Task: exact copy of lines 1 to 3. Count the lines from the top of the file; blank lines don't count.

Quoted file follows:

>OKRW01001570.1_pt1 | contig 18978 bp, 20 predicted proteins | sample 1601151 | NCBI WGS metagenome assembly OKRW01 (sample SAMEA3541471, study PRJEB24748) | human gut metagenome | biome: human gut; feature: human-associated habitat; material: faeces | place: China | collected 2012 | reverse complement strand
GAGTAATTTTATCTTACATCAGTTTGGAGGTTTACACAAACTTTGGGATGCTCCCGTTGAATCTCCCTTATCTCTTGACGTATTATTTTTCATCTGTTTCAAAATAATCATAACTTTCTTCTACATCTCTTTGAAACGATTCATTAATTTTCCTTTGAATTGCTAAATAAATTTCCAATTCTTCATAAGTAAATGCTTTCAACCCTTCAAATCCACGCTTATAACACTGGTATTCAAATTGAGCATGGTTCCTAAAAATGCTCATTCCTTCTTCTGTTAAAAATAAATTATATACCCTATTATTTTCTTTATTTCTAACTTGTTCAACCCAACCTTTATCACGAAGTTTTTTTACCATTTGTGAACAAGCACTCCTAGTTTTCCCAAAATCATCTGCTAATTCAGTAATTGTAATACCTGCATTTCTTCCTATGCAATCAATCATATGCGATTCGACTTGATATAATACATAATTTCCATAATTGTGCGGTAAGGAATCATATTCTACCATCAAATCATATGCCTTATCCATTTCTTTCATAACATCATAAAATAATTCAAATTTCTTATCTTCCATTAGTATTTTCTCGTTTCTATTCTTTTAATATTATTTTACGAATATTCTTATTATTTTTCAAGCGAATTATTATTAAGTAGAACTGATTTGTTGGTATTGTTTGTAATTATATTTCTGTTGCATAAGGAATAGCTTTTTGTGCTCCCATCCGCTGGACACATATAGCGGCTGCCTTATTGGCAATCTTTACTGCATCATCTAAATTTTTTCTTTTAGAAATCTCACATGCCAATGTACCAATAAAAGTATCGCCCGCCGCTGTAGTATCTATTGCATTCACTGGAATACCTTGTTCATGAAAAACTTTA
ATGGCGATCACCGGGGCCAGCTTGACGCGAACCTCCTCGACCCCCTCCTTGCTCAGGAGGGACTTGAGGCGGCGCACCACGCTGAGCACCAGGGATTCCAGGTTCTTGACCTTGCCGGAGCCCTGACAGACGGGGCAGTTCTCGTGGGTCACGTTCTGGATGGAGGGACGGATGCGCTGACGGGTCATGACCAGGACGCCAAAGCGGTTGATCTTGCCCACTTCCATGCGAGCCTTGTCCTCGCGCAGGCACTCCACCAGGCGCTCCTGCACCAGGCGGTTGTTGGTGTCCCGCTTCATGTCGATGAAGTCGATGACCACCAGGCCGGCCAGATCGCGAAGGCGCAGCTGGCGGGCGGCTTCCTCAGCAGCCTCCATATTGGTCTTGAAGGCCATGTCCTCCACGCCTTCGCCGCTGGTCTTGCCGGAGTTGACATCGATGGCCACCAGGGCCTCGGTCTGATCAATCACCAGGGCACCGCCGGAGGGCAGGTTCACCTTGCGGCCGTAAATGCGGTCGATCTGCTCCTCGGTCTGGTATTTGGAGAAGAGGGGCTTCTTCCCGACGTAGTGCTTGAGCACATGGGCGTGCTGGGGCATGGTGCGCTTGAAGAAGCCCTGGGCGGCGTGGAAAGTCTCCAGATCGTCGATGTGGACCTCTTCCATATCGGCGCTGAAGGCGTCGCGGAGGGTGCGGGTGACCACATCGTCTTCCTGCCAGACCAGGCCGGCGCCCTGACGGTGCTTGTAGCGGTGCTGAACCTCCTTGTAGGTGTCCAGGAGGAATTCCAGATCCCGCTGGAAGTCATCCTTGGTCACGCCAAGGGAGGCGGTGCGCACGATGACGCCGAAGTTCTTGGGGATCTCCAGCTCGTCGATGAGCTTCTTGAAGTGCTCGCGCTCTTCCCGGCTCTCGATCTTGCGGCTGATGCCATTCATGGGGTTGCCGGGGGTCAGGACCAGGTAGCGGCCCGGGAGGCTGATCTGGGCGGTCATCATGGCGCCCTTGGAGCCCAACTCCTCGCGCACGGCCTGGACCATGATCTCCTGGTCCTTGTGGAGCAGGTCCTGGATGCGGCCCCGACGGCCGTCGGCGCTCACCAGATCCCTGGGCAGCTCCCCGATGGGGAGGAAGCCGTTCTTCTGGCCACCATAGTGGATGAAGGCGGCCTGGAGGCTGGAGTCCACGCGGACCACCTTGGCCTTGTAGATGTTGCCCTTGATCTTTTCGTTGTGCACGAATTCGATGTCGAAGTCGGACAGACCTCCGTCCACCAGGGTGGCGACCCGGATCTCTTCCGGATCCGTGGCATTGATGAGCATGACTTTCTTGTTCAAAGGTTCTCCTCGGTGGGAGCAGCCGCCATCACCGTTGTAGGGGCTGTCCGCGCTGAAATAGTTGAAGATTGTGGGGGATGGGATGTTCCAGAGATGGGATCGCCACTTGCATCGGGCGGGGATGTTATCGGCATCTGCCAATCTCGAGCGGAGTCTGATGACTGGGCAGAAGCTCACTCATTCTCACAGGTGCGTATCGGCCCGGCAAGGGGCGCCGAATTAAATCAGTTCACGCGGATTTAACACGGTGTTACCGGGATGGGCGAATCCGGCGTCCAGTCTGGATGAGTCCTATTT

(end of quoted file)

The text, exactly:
>OKRW01001570.1_pt1 | contig 18978 bp, 20 predicted proteins | sample 1601151 | NCBI WGS metagenome assembly OKRW01 (sample SAMEA3541471, study PRJEB24748) | human gut metagenome | biome: human gut; feature: human-associated habitat; material: faeces | place: China | collected 2012 | reverse complement strand
GAGTAATTTTATCTTACATCAGTTTGGAGGTTTACACAAACTTTGGGATGCTCCCGTTGAATCTCCCTTATCTCTTGACGTATTATTTTTCATCTGTTTCAAAATAATCATAACTTTCTTCTACATCTCTTTGAAACGATTCATTAATTTTCCTTTGAATTGCTAAATAAATTTCCAATTCTTCATAAGTAAATGCTTTCAACCCTTCAAATCCACGCTTATAACACTGGTATTCAAATTGAGCATGGTTCCTAAAAATGCTCATTCCTTCTTCTGTTAAAAATAAATTATATACCCTATTATTTTCTTTATTTCTAACTTGTTCAACCCAACCTTTATCACGAAGTTTTTTTACCATTTGTGAACAAGCACTCCTAGTTTTCCCAAAATCATCTGCTAATTCAGTAATTGTAATACCTGCATTTCTTCCTATGCAATCAATCATATGCGATTCGACTTGATATAATACATAATTTCCATAATTGTGCGGTAAGGAATCATATTCTACCATCAAATCATATGCCTTATCCATTTCTTTCATAACATCATAAAATAATTCAAATTTCTTATCTTCCATTAGTATTTTCTCGTTTCTATTCTTTTAATATTATTTTACGAATATTCTTATTATTTTTCAAGCGAATTATTATTAAGTAGAACTGATTTGTTGGTATTGTTTGTAATTATATTTCTGTTGCATAAGGAATAGCTTTTTGTGCTCCCATCCGCTGGACACATATAGCGGCTGCCTTATTGGCAATCTTTACTGCATCATCTAAATTTTTTCTTTTAGAAATCTCACATGCCAATGTACCAATAAAAGTATCGCCCGCCGCTGTAGTATCTATTGCATTCACTGGAATACCTTGTTCATGAAAAACTTTA
ATGGCGATCACCGGGGCCAGCTTGACGCGAACCTCCTCGACCCCCTCCTTGCTCAGGAGGGACTTGAGGCGGCGCACCACGCTGAGCACCAGGGATTCCAGGTTCTTGACCTTGCCGGAGCCCTGACAGACGGGGCAGTTCTCGTGGGTCACGTTCTGGATGGAGGGACGGATGCGCTGACGGGTCATGACCAGGACGCCAAAGCGGTTGATCTTGCCCACTTCCATGCGAGCCTTGTCCTCGCGCAGGCACTCCACCAGGCGCTCCTGCACCAGGCGGTTGTTGGTGTCCCGCTTCATGTCGATGAAGTCGATGACCACCAGGCCGGCCAGATCGCGAAGGCGCAGCTGGCGGGCGGCTTCCTCAGCAGCCTCCATATTGGTCTTGAAGGCCATGTCCTCCACGCCTTCGCCGCTGGTCTTGCCGGAGTTGACATCGATGGCCACCAGGGCCTCGGTCTGATCAATCACCAGGGCACCGCCGGAGGGCAGGTTCACCTTGCGGCCGTAAATGCGGTCGATCTGCTCCTCGGTCTGGTATTTGGAGAAGAGGGGCTTCTTCCCGACGTAGTGCTTGAGCACATGGGCGTGCTGGGGCATGGTGCGCTTGAAGAAGCCCTGGGCGGCGTGGAAAGTCTCCAGATCGTCGATGTGGACCTCTTCCATATCGGCGCTGAAGGCGTCGCGGAGGGTGCGGGTGACCACATCGTCTTCCTGCCAGACCAGGCCGGCGCCCTGACGGTGCTTGTAGCGGTGCTGAACCTCCTTGTAGGTGTCCAGGAGGAATTCCAGATCCCGCTGGAAGTCATCCTTGGTCACGCCAAGGGAGGCGGTGCGCACGATGACGCCGAAGTTCTTGGGGATCTCCAGCTCGTCGATGAGCTTCTTGAAGTGCTCGCGCTCTTCCCGGCTCTCGATCTTGCGGCTGATGCCATTCATGGGGTTGCCGGGGGTCAGGACCAGGTAGCGGCCCGGGAGGCTGATCTGGGCGGTCATCATGGCGCCCTTGGAGCCCAACTCCTCGCGCACGGCCTGGACCATGATCTCCTGGTCCTTGTGGAGCAGGTCCTGGATGCGGCCCCGACGGCCGTCGGCGCTCACCAGATCCCTGGGCAGCTCCCCGATGGGGAGGAAGCCGTTCTTCTGGCCACCATAGTGGATGAAGGCGGCCTGGAGGCTGGAGTCCACGCGGACCACCTTGGCCTTGTAGATGTTGCCCTTGATCTTTTCGTTGTGCACGAATTCGATGTCGAAGTCGGACAGACCTCCGTCCACCAGGGTGGCGACCCGGATCTCTTCCGGATCCGTGGCATTGATGAGCATGACTTTCTTGTTCAAAGGTTCTCCTCGGTGGGAGCAGCCGCCATCACCGTTGTAGGGGCTGTCCGCGCTGAAATAGTTGAAGATTGTGGGGGATGGGATGTTCCAGAGATGGGATCGCCACTTGCATCGGGCGGGGATGTTATCGGCATCTGCCAATCTCGAGCGGAGTCTGATGACTGGGCAGAAGCTCACTCATTCTCACAGGTGCGTATCGGCCCGGCAAGGGGCGCCGAATTAAATCAGTTCACGCGGATTTAACACGGTGTTACCGGGATGGGCGAATCCGGCGTCCAGTCTGGATGAGTCCTATTT